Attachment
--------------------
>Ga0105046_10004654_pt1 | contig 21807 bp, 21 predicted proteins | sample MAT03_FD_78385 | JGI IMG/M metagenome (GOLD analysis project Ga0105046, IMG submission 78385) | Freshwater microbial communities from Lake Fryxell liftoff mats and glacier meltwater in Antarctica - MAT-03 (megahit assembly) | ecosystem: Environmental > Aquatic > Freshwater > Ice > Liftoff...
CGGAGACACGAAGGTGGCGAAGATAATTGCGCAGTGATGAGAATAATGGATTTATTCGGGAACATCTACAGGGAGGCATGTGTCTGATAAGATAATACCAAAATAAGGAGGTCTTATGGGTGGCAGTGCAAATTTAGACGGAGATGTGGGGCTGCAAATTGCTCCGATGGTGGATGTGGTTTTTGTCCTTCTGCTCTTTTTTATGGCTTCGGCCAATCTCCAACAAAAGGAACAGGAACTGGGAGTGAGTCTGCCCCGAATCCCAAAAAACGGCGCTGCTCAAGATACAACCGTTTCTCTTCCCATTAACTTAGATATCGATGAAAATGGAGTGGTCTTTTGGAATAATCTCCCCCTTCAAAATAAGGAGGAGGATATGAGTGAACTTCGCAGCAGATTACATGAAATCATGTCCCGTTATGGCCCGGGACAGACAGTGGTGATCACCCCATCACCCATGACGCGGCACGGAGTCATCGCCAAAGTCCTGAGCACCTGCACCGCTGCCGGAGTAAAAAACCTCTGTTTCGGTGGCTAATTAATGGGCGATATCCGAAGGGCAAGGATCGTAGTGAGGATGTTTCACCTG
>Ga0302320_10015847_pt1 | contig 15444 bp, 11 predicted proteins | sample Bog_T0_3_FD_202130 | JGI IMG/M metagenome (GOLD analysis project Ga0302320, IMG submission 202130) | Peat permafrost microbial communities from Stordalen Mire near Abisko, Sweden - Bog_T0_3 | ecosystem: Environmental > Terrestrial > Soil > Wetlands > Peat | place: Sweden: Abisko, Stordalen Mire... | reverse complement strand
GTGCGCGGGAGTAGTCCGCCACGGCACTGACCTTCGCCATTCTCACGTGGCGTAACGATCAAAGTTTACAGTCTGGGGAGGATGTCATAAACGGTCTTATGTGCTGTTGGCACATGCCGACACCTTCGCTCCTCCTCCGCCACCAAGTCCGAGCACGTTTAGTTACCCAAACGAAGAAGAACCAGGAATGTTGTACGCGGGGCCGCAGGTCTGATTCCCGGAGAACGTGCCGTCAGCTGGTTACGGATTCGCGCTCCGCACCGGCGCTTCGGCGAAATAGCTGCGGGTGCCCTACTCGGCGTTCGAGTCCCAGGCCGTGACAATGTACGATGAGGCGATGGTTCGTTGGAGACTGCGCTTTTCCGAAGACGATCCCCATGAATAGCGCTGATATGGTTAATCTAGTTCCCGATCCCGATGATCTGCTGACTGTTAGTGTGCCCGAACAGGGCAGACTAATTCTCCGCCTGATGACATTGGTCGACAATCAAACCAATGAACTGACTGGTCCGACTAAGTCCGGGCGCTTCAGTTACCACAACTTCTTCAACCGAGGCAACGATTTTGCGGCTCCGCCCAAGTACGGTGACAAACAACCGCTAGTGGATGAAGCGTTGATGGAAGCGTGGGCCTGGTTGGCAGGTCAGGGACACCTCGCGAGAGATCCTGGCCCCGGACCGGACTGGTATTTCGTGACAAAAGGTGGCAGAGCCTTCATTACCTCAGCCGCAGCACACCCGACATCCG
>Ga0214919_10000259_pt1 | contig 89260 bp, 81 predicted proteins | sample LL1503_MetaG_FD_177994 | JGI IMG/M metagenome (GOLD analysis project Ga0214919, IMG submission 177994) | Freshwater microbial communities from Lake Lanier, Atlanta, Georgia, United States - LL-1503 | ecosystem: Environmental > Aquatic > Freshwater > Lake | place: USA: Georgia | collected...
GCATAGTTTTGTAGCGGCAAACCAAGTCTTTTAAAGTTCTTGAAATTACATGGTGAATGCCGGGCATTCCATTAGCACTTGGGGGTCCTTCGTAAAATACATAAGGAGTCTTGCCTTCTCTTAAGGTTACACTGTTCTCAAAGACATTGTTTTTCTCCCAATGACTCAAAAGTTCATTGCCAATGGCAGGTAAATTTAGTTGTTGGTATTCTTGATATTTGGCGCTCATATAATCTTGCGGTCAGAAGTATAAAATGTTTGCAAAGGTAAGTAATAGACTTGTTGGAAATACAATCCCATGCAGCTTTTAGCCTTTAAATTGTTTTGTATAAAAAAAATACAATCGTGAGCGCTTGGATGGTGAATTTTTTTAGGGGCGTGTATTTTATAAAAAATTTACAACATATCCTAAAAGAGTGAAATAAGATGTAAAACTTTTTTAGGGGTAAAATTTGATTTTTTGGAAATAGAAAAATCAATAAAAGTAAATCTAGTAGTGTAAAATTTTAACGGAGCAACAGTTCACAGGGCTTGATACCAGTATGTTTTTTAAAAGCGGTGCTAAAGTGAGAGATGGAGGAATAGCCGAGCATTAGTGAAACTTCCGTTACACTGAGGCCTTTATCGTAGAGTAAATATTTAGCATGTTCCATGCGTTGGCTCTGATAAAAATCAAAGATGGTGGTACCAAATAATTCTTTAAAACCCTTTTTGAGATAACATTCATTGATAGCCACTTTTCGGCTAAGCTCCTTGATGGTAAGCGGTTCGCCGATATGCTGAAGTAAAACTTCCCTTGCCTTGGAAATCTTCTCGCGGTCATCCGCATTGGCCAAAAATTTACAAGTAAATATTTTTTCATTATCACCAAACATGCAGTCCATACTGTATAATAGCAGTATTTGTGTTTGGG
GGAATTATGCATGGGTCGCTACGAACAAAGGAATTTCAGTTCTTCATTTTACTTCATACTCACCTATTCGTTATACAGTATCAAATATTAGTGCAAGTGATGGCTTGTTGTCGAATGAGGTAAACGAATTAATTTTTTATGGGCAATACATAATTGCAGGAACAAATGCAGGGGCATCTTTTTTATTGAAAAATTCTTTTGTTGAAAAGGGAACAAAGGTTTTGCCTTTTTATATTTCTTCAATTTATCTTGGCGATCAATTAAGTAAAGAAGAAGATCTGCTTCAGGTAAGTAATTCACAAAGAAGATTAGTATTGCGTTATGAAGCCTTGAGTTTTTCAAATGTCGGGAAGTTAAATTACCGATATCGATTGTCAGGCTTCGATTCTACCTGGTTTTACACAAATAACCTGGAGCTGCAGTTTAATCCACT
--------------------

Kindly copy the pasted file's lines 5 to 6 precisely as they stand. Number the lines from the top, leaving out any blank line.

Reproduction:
>Ga0214919_10000259_pt1 | contig 89260 bp, 81 predicted proteins | sample LL1503_MetaG_FD_177994 | JGI IMG/M metagenome (GOLD analysis project Ga0214919, IMG submission 177994) | Freshwater microbial communities from Lake Lanier, Atlanta, Georgia, United States - LL-1503 | ecosystem: Environmental > Aquatic > Freshwater > Lake | place: USA: Georgia | collected...
GCATAGTTTTGTAGCGGCAAACCAAGTCTTTTAAAGTTCTTGAAATTACATGGTGAATGCCGGGCATTCCATTAGCACTTGGGGGTCCTTCGTAAAATACATAAGGAGTCTTGCCTTCTCTTAAGGTTACACTGTTCTCAAAGACATTGTTTTTCTCCCAATGACTCAAAAGTTCATTGCCAATGGCAGGTAAATTTAGTTGTTGGTATTCTTGATATTTGGCGCTCATATAATCTTGCGGTCAGAAGTATAAAATGTTTGCAAAGGTAAGTAATAGACTTGTTGGAAATACAATCCCATGCAGCTTTTAGCCTTTAAATTGTTTTGTATAAAAAAAATACAATCGTGAGCGCTTGGATGGTGAATTTTTTTAGGGGCGTGTATTTTATAAAAAATTTACAACATATCCTAAAAGAGTGAAATAAGATGTAAAACTTTTTTAGGGGTAAAATTTGATTTTTTGGAAATAGAAAAATCAATAAAAGTAAATCTAGTAGTGTAAAATTTTAACGGAGCAACAGTTCACAGGGCTTGATACCAGTATGTTTTTTAAAAGCGGTGCTAAAGTGAGAGATGGAGGAATAGCCGAGCATTAGTGAAACTTCCGTTACACTGAGGCCTTTATCGTAGAGTAAATATTTAGCATGTTCCATGCGTTGGCTCTGATAAAAATCAAAGATGGTGGTACCAAATAATTCTTTAAAACCCTTTTTGAGATAACATTCATTGATAGCCACTTTTCGGCTAAGCTCCTTGATGGTAAGCGGTTCGCCGATATGCTGAAGTAAAACTTCCCTTGCCTTGGAAATCTTCTCGCGGTCATCCGCATTGGCCAAAAATTTACAAGTAAATATTTTTTCATTATCACCAAACATGCAGTCCATACTGTATAATAGCAGTATTTGTGTTTGGG